The twice-impeached sexual assaulter beloved by millions of the Republican faithful made a virtual appearance in a Manhattan court on Tuesday. New York Supreme Court Justice Juan Merchan set forth his scheduling order for Donald Trump’s upcoming “hush money” trial, in which Trump is accused of providing illicitly funded payoffs to adult film star Stormy Daniels to hide his adultery from the American public in advance of the 2016 election. Trump has previously declared Justice Merchan “hates” him and has accused Merchan of “viciously” and unethically “railroading” Trump’s former CFO (and now convicted felon) Allen Weisselberg, in a case involving Trump’s corporate organization.
A component of the day’s proceedings involved Justice Merchan reading out provisions of a protective order sought by prosecutors in order to prevent Trump from disseminating evidentiary materials obtained by the prosecution, including, as reported by the New York Times’ Jonah E. Bromwich, “records of interviews with witnesses and grand jury testimony.” As Bromwich reports, Trump was specifically ordered not to disseminate such materials on social media or to news reporters. Justice Merchan made this ruling after he himself had received multiple death threats ostensibly prompted by Trump’s criticism of him in those forums. Prosecutors had requested the court to read the provisions to Trump personally rather than filter it through his attorneys. The judge agreed, but permitted Trump to appear via videoconference.
As Bromwich reports, Trump endured this process with some minor twitching movements, in which “he squinted and glowered at the camera, clasping and unclasping his hands, never keeping them in the same position for very long.” In Bromwich’s view, Trump “looked like a man unaccustomed to waiting.”
But Trump’s impatience aside, his more pained reaction came when Justice Merchan announced that the trial date would be March 25, 2024. This revelation solicited clear expressions of severe displeasure from Trump.
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As Bromwich observes:
[W]hen Justice Merchan mentioned the trial date, he immediately grew agitated, chattering at Mr. Blanche with his microphone muted, waving his hands and shaking his head. He then folded his arms in frustration as the judge reviewed the updated motion schedule that would precede the trial.
Unfortunately, there appears to be no public record yet of Trump’s virtual appearance, so these assessments are all subjective. But Bromwich speculates that Trump’s evident agitation stemmed from the fact that the trial date is now set smack dab in the heart of the Republican primary process.
The trial is set for three weeks after Super Tuesday, one of the most important days on the Republican presidential primary calendar. And the disclosure of the date came just a day before Mr. Trump’s chief rival for the Republican nomination, Gov. Ron DeSantis of Florida, was set to announce his own run, highlighting the way that Mr. Trump’s legal entanglements could complicate his third campaign for the White House.
Yes, dashing to and from weekend rallies back to the courtroom will be undignified for Trump. Still, even considering the proximity of the trial to the Republican primary, Trump’s concerns may be overblown. After all, he may have to deal with even more serious charges in Georgia well before the trial in Justice Merchan’s courtroom. Those charges may well result in imprisonment, depending on their outcome. And Special Counsel Jack Smith’s case, which had appeared to be developing along a more gradual trajectory than the Georgia prosecution, now seems likely to provide serious fodder to Trump’s political opponents much sooner than anticipated.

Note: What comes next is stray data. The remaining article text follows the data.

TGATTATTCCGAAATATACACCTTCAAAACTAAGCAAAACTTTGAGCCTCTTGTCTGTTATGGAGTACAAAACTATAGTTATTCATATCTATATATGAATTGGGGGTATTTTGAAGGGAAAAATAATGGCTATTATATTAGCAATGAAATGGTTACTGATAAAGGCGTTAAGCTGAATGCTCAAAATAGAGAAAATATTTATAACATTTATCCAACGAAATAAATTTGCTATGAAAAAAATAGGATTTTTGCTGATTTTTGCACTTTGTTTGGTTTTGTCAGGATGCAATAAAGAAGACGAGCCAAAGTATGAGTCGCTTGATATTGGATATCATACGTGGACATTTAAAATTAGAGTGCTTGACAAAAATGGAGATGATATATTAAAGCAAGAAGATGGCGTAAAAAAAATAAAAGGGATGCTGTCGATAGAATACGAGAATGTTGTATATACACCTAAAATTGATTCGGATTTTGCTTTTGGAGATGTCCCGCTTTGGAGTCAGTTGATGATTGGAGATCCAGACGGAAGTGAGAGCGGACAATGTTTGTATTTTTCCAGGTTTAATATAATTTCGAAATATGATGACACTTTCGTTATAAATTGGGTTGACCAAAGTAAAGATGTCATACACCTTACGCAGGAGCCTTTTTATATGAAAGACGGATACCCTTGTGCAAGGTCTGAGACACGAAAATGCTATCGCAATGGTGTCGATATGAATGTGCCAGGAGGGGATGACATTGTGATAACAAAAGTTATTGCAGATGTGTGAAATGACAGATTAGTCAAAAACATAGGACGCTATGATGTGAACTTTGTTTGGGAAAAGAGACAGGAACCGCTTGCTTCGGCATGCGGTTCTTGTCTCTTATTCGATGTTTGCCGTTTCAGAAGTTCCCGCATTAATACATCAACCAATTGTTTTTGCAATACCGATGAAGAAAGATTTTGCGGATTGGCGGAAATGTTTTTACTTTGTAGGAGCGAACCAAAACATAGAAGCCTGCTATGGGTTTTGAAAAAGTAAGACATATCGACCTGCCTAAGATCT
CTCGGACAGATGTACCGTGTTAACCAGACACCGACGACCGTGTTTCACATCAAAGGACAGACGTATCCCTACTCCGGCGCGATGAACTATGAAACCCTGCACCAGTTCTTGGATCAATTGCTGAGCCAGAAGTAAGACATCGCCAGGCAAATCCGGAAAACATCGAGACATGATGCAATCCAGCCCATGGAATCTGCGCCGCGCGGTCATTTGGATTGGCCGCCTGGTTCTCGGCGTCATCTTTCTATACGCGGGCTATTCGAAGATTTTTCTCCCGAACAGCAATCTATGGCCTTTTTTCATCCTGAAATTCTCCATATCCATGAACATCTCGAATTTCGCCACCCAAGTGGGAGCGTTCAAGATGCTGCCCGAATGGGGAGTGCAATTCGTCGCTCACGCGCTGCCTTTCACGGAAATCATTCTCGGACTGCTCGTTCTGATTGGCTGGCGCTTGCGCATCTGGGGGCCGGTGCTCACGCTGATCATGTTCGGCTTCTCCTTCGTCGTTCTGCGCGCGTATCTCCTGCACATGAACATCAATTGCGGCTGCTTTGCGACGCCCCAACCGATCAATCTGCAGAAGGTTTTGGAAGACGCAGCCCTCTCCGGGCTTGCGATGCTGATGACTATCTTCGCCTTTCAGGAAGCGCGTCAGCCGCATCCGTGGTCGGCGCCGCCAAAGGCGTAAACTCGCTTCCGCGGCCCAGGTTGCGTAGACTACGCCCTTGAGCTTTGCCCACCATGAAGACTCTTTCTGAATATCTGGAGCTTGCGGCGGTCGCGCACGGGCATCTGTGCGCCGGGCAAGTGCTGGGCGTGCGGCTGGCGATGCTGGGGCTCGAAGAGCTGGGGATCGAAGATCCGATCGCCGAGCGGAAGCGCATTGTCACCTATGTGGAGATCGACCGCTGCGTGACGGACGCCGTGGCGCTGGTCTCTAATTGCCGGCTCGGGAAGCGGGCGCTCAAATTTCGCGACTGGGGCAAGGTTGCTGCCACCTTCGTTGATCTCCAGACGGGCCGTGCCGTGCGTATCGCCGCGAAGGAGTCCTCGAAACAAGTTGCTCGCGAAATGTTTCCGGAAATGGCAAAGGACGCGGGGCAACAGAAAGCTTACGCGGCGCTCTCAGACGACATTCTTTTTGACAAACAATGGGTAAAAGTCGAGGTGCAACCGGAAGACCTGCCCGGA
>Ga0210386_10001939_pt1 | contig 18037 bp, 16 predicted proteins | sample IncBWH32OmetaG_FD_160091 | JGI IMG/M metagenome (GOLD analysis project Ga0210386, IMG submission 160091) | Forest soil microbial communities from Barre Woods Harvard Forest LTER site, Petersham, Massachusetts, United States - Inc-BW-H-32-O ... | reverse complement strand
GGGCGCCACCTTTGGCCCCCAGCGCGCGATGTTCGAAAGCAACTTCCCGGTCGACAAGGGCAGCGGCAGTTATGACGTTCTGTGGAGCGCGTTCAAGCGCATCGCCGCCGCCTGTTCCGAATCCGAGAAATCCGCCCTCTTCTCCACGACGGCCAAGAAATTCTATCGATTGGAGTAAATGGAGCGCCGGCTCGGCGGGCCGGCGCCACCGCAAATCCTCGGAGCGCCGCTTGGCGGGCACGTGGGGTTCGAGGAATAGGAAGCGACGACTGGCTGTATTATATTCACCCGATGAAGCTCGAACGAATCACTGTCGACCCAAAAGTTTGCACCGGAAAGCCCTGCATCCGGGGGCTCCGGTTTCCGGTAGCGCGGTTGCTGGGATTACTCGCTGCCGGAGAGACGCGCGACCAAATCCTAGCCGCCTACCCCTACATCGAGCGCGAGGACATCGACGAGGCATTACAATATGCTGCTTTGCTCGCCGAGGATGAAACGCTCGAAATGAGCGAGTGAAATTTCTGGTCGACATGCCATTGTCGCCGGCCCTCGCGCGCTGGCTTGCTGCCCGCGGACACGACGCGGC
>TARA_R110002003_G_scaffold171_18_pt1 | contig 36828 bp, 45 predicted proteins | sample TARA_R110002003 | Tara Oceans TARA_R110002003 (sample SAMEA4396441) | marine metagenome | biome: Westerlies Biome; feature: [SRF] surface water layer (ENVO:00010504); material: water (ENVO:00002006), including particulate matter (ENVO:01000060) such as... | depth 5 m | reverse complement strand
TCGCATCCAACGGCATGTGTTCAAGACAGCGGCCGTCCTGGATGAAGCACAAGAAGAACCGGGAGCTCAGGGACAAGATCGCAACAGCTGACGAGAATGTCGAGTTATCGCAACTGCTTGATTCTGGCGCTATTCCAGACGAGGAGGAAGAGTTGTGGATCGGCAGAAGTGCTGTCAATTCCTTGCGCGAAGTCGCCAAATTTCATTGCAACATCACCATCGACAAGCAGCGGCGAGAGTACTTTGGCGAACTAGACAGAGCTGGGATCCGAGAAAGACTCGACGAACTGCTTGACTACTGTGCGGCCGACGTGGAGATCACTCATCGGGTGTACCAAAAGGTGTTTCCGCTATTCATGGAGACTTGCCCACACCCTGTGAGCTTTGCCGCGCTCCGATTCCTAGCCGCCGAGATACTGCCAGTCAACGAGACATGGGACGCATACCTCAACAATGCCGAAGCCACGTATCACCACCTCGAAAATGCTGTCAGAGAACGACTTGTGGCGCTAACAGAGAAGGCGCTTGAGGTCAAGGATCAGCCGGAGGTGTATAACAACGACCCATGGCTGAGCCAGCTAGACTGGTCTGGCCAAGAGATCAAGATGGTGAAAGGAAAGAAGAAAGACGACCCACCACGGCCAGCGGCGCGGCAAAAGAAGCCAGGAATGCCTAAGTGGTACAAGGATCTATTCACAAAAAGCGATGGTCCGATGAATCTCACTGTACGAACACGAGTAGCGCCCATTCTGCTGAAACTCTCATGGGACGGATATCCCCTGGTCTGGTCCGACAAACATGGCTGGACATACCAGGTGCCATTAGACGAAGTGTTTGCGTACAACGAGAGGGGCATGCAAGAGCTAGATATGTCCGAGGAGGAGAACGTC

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The bottom line is that Trump really ought not be so concerned about the potential drawbacks of Justice Merchan’s timetable. Yes, the optics could certainly be better for him. But by the time that trial rolls around, Trump’s voters (and in fact all of the American public) will have grown quite accustomed to seeing Trump in the dock. At any rate, after 2020 it’s clear that his supporters won’t care one whit, no matter what he’s charged with or convicted of.
Trump should be more worried, however, about the prospect of running his campaign from the confines of a jail cell, which is at least a possibility (if an unlikely one). Incarceration by its nature does not lend itself to photographic moments; the aesthetics of running a campaign from behind bars, though largely untested, may be murkier than he prefers. While facing a jury of his peers, Trump may still dress in his customary fashion, projecting at least some semblance of authority and refinement. Prison garb, however, is not as forgiving or flattering, nor are there the same opportunities for inspirational, photogenic poses. An air of defiance, for example, does not wear as well when projected from a tiny cell whose only accoutrements are a flat bed, a sink, and a toilet. The lighting is invariably substandard and there is often background noise. And it’s not entirely clear that a federal correctional facility would be willing to accommodate Trump’s timetable of campaign announcements, let alone a crew necessary to film them.
These are all theoretical problems at present. But they are all going to be issues Trump will be forced to address well before the 2024 election. Perhaps that’s what he was really agitated about.